Regardless, since COVID’s onset, these restrictions have generally been loosened, but a range of different policies still exist.

What are Holistic Admissions?

Admissions officers examine your entire application, valuing your attributes more evenly – in addition to your test scores. These areas can include:

  • grades and grade trends from your transcripts.
  • extracurricular activities and participation.
  • Indicators of academic achievement, like course rigor and AP scores.
  • essays.
  • personal achievements.
  • recommendation letters.

Essentially, admissions officers evaluate you as a complete person rather than primarily relying on your test scores. This means you should work to stand out through grades, extracurricular activities, research projects, passions, interests, and values because these other factors will be more important when applying to test-optional universities.

Should You Still Submit Your Scores?

So, the entire purpose of test-optional is that the test scores are, . . . well, . . . optional. So, should you even bother taking the SAT or ACT if they aren’t required?

The short answer is, “Yes.” You should absolutely take one or both of these tests if you can. There is still a lot you can show through your test scores that may help you get into a university – even a test-optional university. Sending in your ACT and SAT score can show that:

  • you test well, even under pressure.
  • you are proficient in basic concepts such as math, English, writing, etc.
  • you are eager to go above and beyond the bare minimum.
  • you are willing to differentiate yourself from your peers.
  • you don’t shy away from complex tasks.

Aside from these points, some universities may still require SAT or ACT scores for specific merit scholarships, and certain state schools – like those in Georgia and Florida and military academies – require them for admission. So, not submitting these test scores will disqualify you if the university you are applying to requires it.

Is the Future Test-Optional? 

Most experts agree that test-optional is the wave of the educational future. It is the policy toward which most universities are shifting, even top-tier and Ivy League schools. This allows the university freedom to properly weigh a student’s application rather than just relying on testing scores.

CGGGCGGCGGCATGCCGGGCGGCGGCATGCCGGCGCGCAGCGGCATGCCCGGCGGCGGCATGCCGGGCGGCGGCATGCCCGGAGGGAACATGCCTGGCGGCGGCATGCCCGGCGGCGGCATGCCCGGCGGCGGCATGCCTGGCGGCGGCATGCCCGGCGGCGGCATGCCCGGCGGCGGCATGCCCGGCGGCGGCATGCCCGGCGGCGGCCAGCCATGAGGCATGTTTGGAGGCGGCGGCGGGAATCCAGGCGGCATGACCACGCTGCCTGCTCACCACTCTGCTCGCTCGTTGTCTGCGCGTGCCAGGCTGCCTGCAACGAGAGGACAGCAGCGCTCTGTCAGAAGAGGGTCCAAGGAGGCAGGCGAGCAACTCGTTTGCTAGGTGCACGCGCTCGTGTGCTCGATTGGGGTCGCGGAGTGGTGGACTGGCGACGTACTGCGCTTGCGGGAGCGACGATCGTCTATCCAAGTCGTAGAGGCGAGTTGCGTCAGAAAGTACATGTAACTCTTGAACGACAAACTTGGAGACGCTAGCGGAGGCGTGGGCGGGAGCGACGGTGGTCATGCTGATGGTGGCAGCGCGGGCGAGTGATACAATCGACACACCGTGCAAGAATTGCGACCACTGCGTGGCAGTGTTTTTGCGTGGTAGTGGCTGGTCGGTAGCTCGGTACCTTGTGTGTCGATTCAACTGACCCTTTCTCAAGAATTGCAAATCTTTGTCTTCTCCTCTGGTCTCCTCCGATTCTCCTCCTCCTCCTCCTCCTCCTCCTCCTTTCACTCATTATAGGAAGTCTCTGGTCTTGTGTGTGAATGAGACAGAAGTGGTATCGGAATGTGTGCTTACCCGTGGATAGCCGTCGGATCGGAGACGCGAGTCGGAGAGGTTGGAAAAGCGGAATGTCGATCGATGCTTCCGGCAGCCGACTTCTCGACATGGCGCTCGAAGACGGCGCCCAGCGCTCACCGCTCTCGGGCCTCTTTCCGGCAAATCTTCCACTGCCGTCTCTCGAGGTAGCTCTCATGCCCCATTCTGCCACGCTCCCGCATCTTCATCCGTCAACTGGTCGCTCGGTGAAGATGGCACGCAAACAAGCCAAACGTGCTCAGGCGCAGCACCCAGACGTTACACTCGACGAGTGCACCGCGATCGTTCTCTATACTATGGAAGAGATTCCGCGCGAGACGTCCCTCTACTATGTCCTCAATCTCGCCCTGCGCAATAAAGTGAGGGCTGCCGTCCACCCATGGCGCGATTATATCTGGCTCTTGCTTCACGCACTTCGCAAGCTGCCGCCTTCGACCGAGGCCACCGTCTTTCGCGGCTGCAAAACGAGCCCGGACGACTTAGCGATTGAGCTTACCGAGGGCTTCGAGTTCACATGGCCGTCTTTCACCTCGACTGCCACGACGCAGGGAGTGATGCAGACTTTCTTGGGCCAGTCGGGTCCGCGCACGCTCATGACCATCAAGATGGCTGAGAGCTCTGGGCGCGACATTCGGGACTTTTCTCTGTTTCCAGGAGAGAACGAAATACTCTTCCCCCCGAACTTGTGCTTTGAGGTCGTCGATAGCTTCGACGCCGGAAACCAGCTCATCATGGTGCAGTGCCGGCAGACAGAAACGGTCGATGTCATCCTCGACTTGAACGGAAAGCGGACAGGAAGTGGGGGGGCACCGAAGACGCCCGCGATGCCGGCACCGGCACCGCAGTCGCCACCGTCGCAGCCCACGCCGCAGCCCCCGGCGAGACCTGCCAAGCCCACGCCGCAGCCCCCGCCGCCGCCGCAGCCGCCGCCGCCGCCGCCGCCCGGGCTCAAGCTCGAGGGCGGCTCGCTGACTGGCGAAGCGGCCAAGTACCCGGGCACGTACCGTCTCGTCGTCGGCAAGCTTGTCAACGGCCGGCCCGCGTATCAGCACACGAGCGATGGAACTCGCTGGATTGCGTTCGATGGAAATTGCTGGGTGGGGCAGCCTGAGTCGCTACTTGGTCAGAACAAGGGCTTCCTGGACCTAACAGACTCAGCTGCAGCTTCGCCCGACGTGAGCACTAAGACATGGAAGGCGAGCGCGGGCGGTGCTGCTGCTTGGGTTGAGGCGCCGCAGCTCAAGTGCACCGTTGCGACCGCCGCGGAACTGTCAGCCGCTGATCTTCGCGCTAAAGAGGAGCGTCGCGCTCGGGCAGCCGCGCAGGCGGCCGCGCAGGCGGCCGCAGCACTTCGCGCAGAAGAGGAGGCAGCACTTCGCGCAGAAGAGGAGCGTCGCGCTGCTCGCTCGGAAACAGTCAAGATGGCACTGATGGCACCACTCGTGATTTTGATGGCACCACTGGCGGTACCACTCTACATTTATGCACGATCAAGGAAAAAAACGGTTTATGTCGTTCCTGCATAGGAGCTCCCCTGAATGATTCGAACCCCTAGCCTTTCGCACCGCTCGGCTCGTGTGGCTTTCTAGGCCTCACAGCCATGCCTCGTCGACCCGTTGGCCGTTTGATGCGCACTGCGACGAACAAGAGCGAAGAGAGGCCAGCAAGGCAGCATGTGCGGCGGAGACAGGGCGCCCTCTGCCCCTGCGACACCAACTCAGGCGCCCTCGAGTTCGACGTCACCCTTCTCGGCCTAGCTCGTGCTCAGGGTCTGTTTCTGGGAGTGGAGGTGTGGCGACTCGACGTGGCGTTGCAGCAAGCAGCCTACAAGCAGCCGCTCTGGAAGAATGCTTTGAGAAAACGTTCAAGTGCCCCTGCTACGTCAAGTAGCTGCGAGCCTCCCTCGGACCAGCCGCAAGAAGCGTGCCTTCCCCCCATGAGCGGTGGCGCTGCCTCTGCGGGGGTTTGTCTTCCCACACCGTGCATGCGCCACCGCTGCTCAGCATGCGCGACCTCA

Despite this, it’s still good to prepare for your SATs or ACTs. At the very least, the preparation will help hone your basic skills, and taking the test will give you one more element to add to your application.

We at HelloCollege know how difficult it can be to prepare for college and aim to make the process as simple and easy as possible. So, check out our wealth of knowledge here, and reach out to us with your college admissions questions and concerns. We want to help you get accepted into the university of your dreams! 

Please read our other articles about standardized testing.

ACT vs. SAT: Which do Elite Universities Prefer?

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HelloCollege CEO Andrea Emmons has spent the last 15 years guiding students and families across the country on their path to college. Andrea knows the profound impact proactive college planning has on the lives of students and is passionate about mentoring families through the process.
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Inspired by his parents, Kevin’s journey from a first-gen, diverse, low-income background to Northwestern University shaped him. After experiencing challenges, including student loan debt, he founded HelloCollege and has spent the last 25 years helping students successfully navigate college admissions.